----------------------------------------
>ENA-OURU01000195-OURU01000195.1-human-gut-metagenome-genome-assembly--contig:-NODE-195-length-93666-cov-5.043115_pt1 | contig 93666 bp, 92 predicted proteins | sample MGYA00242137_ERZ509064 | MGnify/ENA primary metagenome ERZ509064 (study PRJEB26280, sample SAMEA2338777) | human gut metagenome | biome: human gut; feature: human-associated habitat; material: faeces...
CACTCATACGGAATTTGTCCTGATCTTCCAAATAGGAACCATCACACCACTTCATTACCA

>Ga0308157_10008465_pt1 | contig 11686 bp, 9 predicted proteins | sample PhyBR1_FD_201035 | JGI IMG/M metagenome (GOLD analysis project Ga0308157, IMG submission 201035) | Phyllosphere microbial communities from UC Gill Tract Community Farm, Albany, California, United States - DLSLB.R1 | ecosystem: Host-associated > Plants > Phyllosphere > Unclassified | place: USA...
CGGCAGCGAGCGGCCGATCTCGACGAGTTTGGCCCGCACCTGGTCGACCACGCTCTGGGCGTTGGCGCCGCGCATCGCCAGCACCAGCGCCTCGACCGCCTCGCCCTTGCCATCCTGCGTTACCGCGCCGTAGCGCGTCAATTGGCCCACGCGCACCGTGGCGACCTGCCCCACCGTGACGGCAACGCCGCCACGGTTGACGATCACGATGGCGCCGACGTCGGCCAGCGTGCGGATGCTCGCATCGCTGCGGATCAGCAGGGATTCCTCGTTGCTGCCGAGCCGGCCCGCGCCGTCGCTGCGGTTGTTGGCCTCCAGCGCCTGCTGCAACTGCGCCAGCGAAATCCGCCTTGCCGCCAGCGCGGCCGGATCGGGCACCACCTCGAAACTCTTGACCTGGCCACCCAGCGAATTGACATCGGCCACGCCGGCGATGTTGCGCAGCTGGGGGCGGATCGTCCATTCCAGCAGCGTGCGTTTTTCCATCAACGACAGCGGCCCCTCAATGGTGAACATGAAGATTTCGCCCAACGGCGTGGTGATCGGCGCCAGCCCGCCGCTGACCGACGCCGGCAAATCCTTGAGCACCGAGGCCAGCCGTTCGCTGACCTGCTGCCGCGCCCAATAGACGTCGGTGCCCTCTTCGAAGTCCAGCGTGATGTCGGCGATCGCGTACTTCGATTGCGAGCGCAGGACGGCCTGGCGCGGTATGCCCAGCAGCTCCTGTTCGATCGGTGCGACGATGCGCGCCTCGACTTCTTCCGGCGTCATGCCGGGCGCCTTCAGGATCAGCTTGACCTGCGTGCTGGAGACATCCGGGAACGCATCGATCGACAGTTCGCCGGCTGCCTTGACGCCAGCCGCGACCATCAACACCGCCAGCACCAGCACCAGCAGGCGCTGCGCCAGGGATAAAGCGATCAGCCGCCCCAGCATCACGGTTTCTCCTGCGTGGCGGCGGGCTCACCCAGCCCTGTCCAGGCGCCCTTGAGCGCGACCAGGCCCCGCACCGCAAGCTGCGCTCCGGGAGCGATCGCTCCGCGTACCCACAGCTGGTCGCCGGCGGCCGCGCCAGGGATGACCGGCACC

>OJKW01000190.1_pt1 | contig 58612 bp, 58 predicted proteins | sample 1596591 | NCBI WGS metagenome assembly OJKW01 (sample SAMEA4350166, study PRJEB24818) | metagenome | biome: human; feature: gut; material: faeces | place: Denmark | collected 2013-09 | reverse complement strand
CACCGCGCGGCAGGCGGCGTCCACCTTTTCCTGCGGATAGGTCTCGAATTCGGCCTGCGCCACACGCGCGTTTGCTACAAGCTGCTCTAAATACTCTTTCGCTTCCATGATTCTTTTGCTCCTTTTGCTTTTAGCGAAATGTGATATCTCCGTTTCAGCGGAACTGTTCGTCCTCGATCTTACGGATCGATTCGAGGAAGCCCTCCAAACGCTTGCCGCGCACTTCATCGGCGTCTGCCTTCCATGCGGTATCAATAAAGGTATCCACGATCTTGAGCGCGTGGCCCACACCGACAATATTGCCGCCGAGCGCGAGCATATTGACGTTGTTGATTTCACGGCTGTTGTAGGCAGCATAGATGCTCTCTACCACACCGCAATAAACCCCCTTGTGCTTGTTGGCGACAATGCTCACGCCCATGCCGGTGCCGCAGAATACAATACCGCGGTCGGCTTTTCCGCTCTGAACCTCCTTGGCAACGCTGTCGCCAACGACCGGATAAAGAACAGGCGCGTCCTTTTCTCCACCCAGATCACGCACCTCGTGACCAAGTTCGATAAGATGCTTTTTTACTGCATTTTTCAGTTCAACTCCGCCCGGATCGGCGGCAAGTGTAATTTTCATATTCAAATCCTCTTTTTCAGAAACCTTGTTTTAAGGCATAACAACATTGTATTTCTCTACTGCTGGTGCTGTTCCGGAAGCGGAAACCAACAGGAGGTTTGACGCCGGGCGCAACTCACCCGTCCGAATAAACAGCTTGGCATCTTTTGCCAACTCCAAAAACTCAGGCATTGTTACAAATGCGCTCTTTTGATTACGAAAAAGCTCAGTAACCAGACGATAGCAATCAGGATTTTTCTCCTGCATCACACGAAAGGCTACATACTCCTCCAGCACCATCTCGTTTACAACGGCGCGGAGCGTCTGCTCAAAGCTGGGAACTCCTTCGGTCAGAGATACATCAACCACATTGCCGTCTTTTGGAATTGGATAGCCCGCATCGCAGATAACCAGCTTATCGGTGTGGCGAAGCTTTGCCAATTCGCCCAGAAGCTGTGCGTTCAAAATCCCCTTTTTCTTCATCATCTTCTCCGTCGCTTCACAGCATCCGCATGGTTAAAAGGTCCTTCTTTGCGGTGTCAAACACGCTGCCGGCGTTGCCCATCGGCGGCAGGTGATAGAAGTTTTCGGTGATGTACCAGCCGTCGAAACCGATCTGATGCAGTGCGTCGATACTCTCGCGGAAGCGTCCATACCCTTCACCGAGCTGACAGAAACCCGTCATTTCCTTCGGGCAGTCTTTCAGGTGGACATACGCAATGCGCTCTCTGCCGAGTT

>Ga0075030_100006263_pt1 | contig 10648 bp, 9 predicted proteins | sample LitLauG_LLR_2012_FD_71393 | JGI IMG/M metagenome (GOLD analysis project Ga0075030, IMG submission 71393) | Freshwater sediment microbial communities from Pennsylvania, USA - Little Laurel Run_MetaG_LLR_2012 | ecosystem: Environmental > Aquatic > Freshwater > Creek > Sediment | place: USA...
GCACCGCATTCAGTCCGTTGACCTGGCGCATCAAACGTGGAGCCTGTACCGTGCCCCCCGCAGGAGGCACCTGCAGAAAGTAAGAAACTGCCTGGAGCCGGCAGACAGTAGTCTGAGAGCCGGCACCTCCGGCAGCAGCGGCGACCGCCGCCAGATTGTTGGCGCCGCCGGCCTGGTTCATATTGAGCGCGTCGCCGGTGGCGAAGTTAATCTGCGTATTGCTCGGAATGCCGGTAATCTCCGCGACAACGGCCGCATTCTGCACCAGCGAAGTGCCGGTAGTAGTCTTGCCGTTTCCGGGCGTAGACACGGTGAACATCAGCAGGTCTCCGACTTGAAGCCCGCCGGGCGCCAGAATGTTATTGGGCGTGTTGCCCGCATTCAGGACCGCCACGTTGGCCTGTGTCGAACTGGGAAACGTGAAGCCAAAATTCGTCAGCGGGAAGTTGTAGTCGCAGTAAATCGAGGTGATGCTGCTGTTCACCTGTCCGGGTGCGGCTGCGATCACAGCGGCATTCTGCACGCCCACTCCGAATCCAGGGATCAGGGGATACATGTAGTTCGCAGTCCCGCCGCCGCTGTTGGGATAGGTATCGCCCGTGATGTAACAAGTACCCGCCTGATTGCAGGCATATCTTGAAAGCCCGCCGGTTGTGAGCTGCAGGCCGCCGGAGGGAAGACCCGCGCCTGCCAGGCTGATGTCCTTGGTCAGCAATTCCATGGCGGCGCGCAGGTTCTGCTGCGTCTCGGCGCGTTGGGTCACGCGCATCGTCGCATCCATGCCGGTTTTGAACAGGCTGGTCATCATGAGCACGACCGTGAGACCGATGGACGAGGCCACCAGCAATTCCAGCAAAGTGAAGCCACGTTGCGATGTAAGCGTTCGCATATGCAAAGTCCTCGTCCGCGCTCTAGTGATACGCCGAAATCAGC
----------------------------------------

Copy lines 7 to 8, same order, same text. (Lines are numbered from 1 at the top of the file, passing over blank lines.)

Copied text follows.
>Ga0075030_100006263_pt1 | contig 10648 bp, 9 predicted proteins | sample LitLauG_LLR_2012_FD_71393 | JGI IMG/M metagenome (GOLD analysis project Ga0075030, IMG submission 71393) | Freshwater sediment microbial communities from Pennsylvania, USA - Little Laurel Run_MetaG_LLR_2012 | ecosystem: Environmental > Aquatic > Freshwater > Creek > Sediment | place: USA...
GCACCGCATTCAGTCCGTTGACCTGGCGCATCAAACGTGGAGCCTGTACCGTGCCCCCCGCAGGAGGCACCTGCAGAAAGTAAGAAACTGCCTGGAGCCGGCAGACAGTAGTCTGAGAGCCGGCACCTCCGGCAGCAGCGGCGACCGCCGCCAGATTGTTGGCGCCGCCGGCCTGGTTCATATTGAGCGCGTCGCCGGTGGCGAAGTTAATCTGCGTATTGCTCGGAATGCCGGTAATCTCCGCGACAACGGCCGCATTCTGCACCAGCGAAGTGCCGGTAGTAGTCTTGCCGTTTCCGGGCGTAGACACGGTGAACATCAGCAGGTCTCCGACTTGAAGCCCGCCGGGCGCCAGAATGTTATTGGGCGTGTTGCCCGCATTCAGGACCGCCACGTTGGCCTGTGTCGAACTGGGAAACGTGAAGCCAAAATTCGTCAGCGGGAAGTTGTAGTCGCAGTAAATCGAGGTGATGCTGCTGTTCACCTGTCCGGGTGCGGCTGCGATCACAGCGGCATTCTGCACGCCCACTCCGAATCCAGGGATCAGGGGATACATGTAGTTCGCAGTCCCGCCGCCGCTGTTGGGATAGGTATCGCCCGTGATGTAACAAGTACCCGCCTGATTGCAGGCATATCTTGAAAGCCCGCCGGTTGTGAGCTGCAGGCCGCCGGAGGGAAGACCCGCGCCTGCCAGGCTGATGTCCTTGGTCAGCAATTCCATGGCGGCGCGCAGGTTCTGCTGCGTCTCGGCGCGTTGGGTCACGCGCATCGTCGCATCCATGCCGGTTTTGAACAGGCTGGTCATCATGAGCACGACCGTGAGACCGATGGACGAGGCCACCAGCAATTCCAGCAAAGTGAAGCCACGTTGCGATGTAAGCGTTCGCATATGCAAAGTCCTCGTCCGCGCTCTAGTGATACGCCGAAATCAGC